Government of Canada commemorates Central Memorial Library and National Park National Historic Site
MIL OSI Translation. Canadian French to English
Source: Government of Canada – MIL OSI Regional News
A social, cultural and educational landmark built in the booming city of Calgary at the turn of the 20th century
September 27, 2018 Calgary, Alberta Parks Canada Agency
With its grand staircase, horticultural landscaping and ornamental features, the library and Central Memorial Park are much more than a beautiful landmark. Designed as a unit, the library and park have been a social, cultural, educational and memorial center for Calgary's residents for more than a century.
Today, Donna Zwicker, an Alberta member of the Historic Sites and Monuments Board of Canada, highlighted the national historic significance of the Central Memorial Library and Park through a special plaque unveiling ceremony in Calgary. This commemoration was made on behalf of the Minister of Environment and Climate Change and Minister responsible for Parks Canada, Catherine McKenna.
Located just south of downtown Calgary, the library and Central Memorial Park were created in 1912. The library, funded by American businessman Andrew Carnegie, is one of the largest and most imposing of the 125 Canadian libraries funded by this philanthropist. Under the leadership of Annie Davidson, one of Calgary's cultural pioneers, the library was sponsored by the Calgary Women's Literary Club, a group of civic-minded women who advocated the creation of a free public library. help turn the burgeoning West City into a grown-up city that is maturing.
Central Memorial Park, originally called Central Park, served as a nursery for the city of Calgary. When the new library was built, it was remodeled by park officials with geometric trails and flowerbeds designed in great detail, creating a civic and horticultural point of interest. Statues adorning the park pay tribute to those who fought and lost their lives during the South African War, the First and Second World Wars, and the Korean War. The park also serves as a commemoration place; it is the site of the annual Remembrance Day ceremonies.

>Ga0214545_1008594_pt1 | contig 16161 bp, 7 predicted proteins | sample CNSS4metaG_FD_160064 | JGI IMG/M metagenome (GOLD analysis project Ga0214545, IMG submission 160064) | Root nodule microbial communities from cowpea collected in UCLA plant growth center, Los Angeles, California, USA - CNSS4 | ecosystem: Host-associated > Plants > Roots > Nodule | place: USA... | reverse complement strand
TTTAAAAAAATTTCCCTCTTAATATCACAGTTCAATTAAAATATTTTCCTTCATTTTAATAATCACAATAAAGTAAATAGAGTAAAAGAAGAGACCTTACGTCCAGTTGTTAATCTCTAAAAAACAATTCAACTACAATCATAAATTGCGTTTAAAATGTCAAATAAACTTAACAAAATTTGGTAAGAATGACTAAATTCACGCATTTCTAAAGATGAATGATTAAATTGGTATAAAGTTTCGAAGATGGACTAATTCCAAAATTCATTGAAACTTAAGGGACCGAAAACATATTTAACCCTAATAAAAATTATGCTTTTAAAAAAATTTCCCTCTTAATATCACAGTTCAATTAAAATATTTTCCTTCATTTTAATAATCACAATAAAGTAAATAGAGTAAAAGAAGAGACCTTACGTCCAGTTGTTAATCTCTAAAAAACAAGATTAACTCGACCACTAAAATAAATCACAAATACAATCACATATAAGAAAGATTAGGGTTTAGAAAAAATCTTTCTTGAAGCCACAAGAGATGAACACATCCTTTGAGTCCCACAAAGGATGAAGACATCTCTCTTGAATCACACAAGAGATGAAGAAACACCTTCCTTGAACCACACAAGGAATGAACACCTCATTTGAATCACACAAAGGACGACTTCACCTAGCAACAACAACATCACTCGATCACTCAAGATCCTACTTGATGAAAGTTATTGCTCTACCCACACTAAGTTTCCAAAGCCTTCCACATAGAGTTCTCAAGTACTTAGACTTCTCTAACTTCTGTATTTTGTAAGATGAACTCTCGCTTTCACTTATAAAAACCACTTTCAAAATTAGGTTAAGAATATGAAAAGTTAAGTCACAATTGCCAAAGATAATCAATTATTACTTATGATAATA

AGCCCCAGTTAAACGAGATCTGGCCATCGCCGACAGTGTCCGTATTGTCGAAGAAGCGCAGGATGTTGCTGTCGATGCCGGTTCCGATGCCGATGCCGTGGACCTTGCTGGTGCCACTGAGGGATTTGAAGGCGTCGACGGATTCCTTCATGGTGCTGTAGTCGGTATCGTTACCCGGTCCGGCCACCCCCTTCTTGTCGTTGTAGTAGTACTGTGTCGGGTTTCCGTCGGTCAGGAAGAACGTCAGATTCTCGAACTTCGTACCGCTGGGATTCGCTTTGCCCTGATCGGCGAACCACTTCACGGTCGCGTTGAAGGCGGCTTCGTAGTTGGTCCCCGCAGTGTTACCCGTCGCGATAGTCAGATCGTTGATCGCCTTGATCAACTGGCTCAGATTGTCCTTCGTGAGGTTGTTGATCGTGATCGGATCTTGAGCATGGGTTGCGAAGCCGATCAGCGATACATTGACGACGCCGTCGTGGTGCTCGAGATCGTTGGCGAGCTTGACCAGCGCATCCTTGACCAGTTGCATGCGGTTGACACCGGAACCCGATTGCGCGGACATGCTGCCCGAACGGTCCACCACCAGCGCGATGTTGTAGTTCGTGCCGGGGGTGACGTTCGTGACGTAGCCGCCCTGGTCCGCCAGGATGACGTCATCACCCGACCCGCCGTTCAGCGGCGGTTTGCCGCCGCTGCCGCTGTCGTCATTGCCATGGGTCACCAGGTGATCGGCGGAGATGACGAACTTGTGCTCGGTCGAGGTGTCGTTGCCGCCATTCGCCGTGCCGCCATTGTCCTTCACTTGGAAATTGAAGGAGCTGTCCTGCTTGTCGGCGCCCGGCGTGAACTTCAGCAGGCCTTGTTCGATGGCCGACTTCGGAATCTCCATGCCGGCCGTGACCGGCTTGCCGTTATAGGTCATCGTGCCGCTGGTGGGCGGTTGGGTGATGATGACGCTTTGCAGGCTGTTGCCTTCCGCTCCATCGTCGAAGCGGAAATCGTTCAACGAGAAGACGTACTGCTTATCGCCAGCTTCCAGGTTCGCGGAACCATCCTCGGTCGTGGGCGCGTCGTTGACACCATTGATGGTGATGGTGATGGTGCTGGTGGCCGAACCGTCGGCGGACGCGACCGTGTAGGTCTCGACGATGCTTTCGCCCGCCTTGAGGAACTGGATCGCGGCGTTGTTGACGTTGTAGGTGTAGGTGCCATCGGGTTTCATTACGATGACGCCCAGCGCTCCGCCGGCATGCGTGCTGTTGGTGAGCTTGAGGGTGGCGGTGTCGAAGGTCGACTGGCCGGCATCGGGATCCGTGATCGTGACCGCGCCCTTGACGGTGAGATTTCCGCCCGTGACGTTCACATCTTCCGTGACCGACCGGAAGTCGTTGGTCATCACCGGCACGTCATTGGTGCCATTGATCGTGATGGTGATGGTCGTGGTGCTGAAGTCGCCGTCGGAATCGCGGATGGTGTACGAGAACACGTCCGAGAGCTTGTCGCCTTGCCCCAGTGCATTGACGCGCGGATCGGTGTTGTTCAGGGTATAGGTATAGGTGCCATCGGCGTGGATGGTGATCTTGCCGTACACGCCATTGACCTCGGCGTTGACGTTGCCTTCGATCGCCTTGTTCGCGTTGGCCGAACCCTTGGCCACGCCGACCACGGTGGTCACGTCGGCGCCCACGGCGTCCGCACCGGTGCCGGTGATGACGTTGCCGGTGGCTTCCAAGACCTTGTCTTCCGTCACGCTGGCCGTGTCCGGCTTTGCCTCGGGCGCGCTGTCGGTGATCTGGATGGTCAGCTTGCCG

Through the Historic Sites and Monuments Board of Canada, the Government of Canada commemorates the people, places and important events that shaped our country to help Canadians and young people learn with their past. The commemoration process is largely based on public designations. To date, there are more than 2,000 designations.
The Government of Canada celebrates families with free admission to Parks Canada sites for youth 17 and under, and free entry for one year for new Canadian citizens, beginning in 2018 and years to come up. We invite Canadians to learn more about their history – from lighthouses to battlefields, to historic neighborhoods and Aboriginal contributions to Canada – there is an incredible array of places and stories to tell. discover.
– 30 –
EDITOR'S NOTE: This article is a translation. Apologies should the grammar and / or sentence structure not be perfect.